“Consume electrolytes. – When you sweat, you’re losing precious electrolytes, so replenish them with a drink or powder.”
4. I just relearned this lesson: get your electrolytes. Spent the hottest weekend of the year hand scraping 10 year old paint off the southern side of my buddy’s barn with no cloud cover (northern hemisphere=southern sun). Had to spend about 10 minutes on the side of a highway fighting off ab cramps. Had plenty of water, but forgot the electrolytes. Fun fact: bananas are know for their potassium, but guess what has twice the amount per gram? If you guessed bacon, you win a prize, and also more sodium which is an unfairly demonised electrolyte.
“Move slow & stay in the shade as much as possible. – Shade is your friend. Or better yet, get some AC.”
5. Good advise: though I’m partial to window fans which actually circulates air, unless you can filter and seal off everything else this is a major disadvantage during “burn this motherf***er down” season, ask my former… bedroom buddy who had AC how she knows (AC has built in air filters). To add to this, if in a survival situation, on top of what Morgan said, try to keep your mouth shut, not because you’re avoiding baddies, but because when you talk and breathe through your mouth, you exhale what could be vital water.
“Know the signs of heat cramps, heat stroke and heat exhaustion. – Here’s a great link that talks about the symptoms and signs.”
6. See point #4.
“Make sure kids and pets are drinking water. – Kids won’t take their own hydration seriously, so make sure you’re always offering them water. And always have water available for pets.”
7. Also your buddies even if they might be health nuts, see #1. Also unless there’s running water somewhere, your pets don’t have the ability to get their own water, and they can be life savers in a fight or flight situation: make sure they’re ready to do battle alongside you. They can also be trained to help hunt, as BullRush (etsy.com/LazarusRazors) has pointed out before.
“Wear light clothing. – Darker colors tend to absorb heat.”
8. Agreed, both colour wise and material. Also if it’s lightweight it packs better.
“Prepare your home for hot weather. – Open your windows at night and keep blackout curtains over your windows during the day.”
9. Agreed, especially if you live in an area prone to rolling blackouts (care to guess where?). A couple of other things: 1. Have screens available: you don’t want mosquitoes or other bugs coming in. 2. If you can, make use of any local wind patterns: my old place in Inglewood had what’s known as Santa Ana winds that moved west to east, and I was able to use certain windows to flow though the house. And again, if permissible, window fans.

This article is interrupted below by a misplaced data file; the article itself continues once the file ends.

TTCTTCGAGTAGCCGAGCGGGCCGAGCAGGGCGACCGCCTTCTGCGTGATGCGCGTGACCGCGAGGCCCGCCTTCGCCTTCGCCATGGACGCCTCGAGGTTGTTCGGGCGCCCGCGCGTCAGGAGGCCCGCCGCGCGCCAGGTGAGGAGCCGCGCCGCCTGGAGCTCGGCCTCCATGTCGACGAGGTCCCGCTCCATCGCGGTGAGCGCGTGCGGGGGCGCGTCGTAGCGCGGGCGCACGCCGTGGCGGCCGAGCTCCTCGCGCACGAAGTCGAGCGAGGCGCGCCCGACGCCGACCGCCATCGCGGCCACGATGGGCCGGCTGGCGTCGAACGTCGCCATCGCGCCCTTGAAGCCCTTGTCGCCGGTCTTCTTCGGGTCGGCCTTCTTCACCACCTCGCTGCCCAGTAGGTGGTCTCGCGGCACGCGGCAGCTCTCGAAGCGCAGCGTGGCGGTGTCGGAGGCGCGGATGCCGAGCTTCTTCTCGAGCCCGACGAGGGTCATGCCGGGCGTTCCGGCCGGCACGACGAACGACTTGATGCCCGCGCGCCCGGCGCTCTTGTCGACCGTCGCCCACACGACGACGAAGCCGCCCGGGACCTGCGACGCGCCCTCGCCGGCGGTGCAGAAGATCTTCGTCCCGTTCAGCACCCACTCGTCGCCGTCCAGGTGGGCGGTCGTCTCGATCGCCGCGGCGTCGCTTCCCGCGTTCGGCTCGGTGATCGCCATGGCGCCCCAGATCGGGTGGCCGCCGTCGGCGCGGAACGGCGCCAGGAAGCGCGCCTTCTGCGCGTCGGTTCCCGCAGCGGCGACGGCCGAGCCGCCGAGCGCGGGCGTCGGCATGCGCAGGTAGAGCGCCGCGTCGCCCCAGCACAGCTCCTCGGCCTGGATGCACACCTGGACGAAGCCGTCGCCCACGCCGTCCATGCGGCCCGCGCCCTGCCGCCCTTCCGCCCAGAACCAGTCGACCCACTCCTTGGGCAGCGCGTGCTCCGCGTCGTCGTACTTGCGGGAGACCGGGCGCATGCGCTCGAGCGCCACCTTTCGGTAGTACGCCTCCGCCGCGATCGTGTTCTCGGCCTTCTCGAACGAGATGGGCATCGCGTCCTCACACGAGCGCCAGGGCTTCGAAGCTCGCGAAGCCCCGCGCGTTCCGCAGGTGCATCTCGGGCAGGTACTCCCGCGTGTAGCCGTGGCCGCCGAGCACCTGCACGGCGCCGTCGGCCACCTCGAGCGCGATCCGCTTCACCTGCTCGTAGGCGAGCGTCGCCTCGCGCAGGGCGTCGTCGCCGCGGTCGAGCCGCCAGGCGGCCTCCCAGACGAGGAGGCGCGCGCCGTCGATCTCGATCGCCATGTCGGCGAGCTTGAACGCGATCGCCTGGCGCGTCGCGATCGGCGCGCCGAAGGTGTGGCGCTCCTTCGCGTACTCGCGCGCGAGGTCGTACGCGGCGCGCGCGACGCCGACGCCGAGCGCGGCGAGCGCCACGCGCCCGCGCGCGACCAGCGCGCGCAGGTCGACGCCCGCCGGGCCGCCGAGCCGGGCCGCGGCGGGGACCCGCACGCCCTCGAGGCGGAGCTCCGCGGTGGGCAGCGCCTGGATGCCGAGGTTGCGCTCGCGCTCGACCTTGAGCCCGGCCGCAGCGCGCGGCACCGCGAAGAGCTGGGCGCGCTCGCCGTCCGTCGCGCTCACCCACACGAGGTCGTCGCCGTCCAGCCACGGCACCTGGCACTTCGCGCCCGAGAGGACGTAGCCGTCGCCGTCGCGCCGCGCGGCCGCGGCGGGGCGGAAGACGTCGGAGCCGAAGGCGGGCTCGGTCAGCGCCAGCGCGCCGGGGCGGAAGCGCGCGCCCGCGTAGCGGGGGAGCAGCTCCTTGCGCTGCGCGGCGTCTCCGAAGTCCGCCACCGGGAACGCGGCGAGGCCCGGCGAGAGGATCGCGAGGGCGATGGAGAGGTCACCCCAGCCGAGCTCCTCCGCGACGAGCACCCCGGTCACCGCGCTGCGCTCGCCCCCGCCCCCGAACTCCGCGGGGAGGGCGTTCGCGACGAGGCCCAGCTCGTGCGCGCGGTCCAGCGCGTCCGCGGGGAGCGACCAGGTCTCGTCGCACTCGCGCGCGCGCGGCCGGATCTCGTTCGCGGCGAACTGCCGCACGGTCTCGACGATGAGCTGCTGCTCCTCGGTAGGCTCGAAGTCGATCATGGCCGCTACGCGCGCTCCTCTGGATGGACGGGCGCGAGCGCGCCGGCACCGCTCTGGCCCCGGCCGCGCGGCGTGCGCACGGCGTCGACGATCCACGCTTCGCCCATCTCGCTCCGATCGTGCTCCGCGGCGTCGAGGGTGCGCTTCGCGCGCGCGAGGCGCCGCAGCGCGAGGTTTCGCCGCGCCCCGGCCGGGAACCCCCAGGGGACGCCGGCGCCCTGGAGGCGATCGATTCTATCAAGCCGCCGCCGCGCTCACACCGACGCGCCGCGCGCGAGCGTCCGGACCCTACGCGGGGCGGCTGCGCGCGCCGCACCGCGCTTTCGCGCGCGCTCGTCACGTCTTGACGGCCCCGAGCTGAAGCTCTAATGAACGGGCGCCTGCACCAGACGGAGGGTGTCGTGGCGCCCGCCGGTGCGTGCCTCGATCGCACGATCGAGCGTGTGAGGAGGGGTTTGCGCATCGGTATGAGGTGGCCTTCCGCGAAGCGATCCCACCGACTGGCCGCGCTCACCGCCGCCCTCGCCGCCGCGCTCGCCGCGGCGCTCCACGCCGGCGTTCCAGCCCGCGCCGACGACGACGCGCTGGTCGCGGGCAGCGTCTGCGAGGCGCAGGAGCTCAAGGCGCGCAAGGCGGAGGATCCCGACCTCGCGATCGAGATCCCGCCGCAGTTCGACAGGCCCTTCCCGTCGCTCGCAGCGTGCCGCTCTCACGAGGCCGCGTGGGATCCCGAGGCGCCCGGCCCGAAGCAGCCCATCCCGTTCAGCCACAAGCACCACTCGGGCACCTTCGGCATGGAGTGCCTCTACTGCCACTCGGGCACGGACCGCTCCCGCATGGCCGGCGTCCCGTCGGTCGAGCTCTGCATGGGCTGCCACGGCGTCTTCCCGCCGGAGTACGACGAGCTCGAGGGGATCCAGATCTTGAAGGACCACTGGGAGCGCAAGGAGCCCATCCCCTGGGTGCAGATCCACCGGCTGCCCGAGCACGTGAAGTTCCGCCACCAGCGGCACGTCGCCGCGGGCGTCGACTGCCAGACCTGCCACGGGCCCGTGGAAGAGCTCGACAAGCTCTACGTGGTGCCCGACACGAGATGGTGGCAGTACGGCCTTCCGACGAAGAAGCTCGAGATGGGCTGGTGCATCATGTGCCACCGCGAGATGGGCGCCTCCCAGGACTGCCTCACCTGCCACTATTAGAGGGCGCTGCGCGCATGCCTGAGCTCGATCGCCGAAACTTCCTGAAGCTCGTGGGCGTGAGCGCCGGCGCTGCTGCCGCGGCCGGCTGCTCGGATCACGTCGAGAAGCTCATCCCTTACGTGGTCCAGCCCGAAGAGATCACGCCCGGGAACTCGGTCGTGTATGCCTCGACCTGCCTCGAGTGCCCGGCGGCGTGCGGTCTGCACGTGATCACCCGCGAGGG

“Consume hydrating foods. – Hydrating foods can be anything from watermelon, strawberry, celery, tomatoes, cantaloupe, cucumbers, etc.”
10. Ixnay on the nightshades and the cantaloupe for me (mildly allergic to the latter, and have my own nutrition reasons for the former), but she’s not wrong: those can not only be good hydration sources, but both can be good electrolyte and vitamin sources (watermelon in particular), and also morale boosters given they can be quite tasty; never underestimate mood boosters.
As an aside since she brought it up: I personally have overstocked on all the permethrin and picaridin I can legally own. Reason? Aside from mosquitoes which apparently like how I taste no matter where I go, I am terrified of Lone Star ticks. I know there more of an East Coast thing and I’m in the North West, but I don’t care: I’m not taking any chances. I spray literally every piece of gear down in every outing I go on, and those sprays don’t hurt your gear and are usually odorless within a few hours.
Final thoughts: this is a good article, and one reason I like Morgan is because she brings up things most other “prepared” people don’t talk about. Everything has it’s own application: I don’t wear my wool socks everyday because I ain’t battling Minnesota weather everyday, and let’s face it: cotton is both comfy and cheap, and if it really comes down to it you can always swap it out. One more thing I think might be relevant: the last month I lived in June Lake I camped out in my car. June Lake is 7,600 feet above sea level. It was October and snow was already on the ground. Guess what I used to keep warm at night. Hey, did you win another prize?
“Looks like this one did actually she might have the best idea out of all of us I think I’ll do her insides a favour and join her wait what was the question?”